Presidential hopeful Mitt Romney is either channeling his inner Latter-Day-Saint or listening to political advisers who are betting that a heavier dose of Mormonism will wow the American electorate in 2016.
In a speech … Friday night, Mitt Romney reminded the world that he’s a Mormon — and made clear that it would be a key part of his presidential campaign if he does decide to run for a third time.
What an excellent strategy to overcome the accusation that Romney, as a politician on the national stage, is fatally tone-deaf. </sarcasm>
Romney put his faith, something he rarely spoke about or demonstrated on the 2012 or 2008 campaign trail, front and center while addressing Republican National Committee members aboard the USS Midway in San Diego, saying that those closest to him, including his wife Ann, know him not only as a businessman and politician but as a devoted leader in the Mormon church.
“For over ten years, as you know I served as a pastor for a congregation and for groups of congregations. And so she’s seen me work with people who are very poor, to get them help and subsistence. She’s seen me work with folks that are looking for better work and jobs and providing care for the sick and the elderly. She knows where my heart is,” Romney said.
His remarks were some of his most extensive on his role in the Mormon Church — he previously served as a ward bishop in his Boston community — ever in a political setting. Romney’s advisers shied away from the former Massachusetts governor highlighting his faith because they feared Mormonism would alienate some voters, especially evangelical Christians in key Republican strongholds.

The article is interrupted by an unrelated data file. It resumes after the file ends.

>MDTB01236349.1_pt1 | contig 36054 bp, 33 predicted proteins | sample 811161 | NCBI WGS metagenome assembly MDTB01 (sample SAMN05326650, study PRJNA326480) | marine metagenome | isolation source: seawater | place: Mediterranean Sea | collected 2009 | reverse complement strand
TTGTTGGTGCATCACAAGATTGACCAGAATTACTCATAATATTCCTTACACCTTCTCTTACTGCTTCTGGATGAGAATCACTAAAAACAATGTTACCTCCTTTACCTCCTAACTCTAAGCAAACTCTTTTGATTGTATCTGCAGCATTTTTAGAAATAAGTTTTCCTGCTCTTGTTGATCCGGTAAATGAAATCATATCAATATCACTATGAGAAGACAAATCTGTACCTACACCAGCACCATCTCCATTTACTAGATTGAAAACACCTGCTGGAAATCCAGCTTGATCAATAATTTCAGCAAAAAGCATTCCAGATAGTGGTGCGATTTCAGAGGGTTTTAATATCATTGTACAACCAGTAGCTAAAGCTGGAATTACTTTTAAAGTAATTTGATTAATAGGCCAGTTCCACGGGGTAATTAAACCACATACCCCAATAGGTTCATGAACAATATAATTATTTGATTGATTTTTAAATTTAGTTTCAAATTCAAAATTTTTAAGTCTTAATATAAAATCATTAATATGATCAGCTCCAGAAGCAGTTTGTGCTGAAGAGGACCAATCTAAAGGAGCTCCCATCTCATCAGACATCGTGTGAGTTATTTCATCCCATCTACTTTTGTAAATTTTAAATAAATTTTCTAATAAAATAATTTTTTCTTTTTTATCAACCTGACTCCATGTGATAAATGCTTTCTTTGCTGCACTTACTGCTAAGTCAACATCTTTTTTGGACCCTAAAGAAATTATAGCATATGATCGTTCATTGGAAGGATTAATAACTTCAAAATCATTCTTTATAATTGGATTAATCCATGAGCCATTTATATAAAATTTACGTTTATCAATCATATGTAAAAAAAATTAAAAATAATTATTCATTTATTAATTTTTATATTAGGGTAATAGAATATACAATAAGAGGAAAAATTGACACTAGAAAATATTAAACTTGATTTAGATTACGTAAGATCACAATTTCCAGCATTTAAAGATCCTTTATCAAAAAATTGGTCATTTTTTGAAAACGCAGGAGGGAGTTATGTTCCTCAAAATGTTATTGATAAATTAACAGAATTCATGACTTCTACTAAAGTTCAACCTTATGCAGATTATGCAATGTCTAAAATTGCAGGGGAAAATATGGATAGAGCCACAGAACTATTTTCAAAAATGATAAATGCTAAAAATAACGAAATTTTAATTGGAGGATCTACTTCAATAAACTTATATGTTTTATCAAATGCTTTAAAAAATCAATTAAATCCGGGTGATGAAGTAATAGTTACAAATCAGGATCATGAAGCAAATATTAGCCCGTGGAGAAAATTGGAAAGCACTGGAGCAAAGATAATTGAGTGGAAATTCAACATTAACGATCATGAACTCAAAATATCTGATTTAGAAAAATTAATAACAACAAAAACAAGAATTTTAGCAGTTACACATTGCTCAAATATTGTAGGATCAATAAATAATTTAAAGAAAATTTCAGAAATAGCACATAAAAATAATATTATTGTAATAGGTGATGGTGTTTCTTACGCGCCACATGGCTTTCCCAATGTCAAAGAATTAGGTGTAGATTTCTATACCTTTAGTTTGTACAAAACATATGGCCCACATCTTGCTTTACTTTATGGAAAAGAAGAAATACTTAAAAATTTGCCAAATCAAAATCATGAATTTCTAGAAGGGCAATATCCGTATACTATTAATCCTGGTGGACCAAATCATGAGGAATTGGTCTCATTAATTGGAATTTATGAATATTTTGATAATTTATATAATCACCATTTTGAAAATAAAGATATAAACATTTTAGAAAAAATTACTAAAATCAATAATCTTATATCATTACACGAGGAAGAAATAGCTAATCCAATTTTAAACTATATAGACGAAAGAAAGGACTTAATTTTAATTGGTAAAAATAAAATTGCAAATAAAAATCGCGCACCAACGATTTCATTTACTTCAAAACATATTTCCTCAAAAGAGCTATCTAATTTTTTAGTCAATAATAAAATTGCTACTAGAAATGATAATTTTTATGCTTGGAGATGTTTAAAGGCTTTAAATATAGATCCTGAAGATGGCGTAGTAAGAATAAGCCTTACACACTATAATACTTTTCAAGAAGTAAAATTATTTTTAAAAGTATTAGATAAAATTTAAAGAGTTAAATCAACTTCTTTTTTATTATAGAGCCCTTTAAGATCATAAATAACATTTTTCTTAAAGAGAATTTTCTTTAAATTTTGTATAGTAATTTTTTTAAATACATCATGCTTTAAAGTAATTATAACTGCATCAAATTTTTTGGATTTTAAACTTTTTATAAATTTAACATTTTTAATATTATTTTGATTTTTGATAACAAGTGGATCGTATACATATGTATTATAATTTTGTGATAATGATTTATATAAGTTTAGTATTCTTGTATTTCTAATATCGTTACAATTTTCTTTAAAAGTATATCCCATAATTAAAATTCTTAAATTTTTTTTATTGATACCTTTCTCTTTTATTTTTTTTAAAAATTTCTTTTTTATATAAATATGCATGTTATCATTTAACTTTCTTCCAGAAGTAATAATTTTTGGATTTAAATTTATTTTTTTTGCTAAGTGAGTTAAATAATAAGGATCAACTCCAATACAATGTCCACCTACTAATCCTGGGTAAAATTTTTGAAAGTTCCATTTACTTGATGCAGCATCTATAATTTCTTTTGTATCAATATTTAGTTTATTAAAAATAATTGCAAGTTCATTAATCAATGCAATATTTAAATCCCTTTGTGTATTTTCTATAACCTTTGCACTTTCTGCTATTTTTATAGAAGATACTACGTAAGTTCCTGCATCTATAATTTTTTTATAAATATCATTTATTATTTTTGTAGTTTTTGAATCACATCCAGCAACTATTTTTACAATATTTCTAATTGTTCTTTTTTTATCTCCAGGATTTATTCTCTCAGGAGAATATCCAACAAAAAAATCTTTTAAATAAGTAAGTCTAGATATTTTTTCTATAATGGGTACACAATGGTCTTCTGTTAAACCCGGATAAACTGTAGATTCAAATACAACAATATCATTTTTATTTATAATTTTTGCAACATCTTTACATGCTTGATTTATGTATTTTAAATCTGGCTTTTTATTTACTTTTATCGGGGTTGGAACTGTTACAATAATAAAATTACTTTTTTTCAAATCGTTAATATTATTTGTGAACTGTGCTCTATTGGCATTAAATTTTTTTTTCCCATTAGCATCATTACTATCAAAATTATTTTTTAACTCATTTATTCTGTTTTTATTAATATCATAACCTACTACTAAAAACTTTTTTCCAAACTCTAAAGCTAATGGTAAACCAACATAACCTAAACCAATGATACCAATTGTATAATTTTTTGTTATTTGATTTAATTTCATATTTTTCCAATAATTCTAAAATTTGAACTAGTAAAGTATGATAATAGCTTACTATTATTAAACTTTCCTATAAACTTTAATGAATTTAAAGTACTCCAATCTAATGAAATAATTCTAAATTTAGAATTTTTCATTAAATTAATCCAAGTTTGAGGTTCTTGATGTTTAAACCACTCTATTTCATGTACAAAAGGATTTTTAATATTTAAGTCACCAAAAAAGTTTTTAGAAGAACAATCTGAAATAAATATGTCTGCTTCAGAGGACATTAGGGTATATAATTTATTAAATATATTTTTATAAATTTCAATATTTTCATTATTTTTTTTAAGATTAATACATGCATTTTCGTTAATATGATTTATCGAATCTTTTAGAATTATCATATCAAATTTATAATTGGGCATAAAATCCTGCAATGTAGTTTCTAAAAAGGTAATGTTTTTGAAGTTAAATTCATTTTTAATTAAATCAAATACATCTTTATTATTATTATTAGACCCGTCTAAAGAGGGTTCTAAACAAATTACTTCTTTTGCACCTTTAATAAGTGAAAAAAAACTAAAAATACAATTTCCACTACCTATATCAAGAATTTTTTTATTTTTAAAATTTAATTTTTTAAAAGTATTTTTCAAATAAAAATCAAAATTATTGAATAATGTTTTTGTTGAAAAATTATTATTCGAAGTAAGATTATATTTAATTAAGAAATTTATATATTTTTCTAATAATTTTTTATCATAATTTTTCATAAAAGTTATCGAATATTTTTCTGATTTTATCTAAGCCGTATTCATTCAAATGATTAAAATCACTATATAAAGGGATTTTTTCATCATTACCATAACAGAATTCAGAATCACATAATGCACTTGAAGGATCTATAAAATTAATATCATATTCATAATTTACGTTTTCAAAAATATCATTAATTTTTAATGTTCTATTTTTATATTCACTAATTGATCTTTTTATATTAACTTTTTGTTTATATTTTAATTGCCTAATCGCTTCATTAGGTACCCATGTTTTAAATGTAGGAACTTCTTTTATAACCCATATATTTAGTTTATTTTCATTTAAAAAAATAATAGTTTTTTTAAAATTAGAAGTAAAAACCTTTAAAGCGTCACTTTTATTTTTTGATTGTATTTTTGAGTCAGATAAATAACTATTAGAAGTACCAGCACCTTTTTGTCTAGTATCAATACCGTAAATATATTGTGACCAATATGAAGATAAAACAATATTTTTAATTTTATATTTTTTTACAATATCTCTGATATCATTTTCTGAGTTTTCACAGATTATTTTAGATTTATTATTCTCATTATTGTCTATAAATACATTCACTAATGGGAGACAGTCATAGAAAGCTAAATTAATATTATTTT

In fact, even during a May 2012 speech at Liberty University, founded by the late televangelist Jerry Falwell, Romney would only speak in general terms about a “Christian conscience” but would not specifically mention his own religion — even as it has played such a central role in his life.
The flip-flop is “an active decision to use his deep faith as an asset, not a liability,” says ABC News, but it seems like a pretty desperate move considering that there are fewer Mormons (1.7%) than atheists (6-10%) in America, and atheists are practically unelectable at the national level. Of course, Romney is counting on especially the evangelical voting bloc regarding him as a fellow Christian, but that may be wishful thinking. Almost one-third of Americans don’t consider Mormons to be Christians, and a further 17% are unsure about it. In 2007, when the Pew Research Center surveyed the nation’s attitude toward Mormons,
Just 53% of the public expressed a favorable opinion of Mormons. … [O]ne-in-four respondents to the earlier nationwide Pew survey said that they would be less likely to vote for a Mormon candidate for president.
Not that I’m a political sage, but I’ll bet my house that the notion that America wants more Mormonism from its Republican candidate in 2016 will be all but toxic to Romney’s chances.
Should Romney run with a Mormonism-focused approach, we will be saying one thing to him as a nation on November 9 of next year, and it’s not “Hello, Mr. President”; it’s “Nice knowing ya.”
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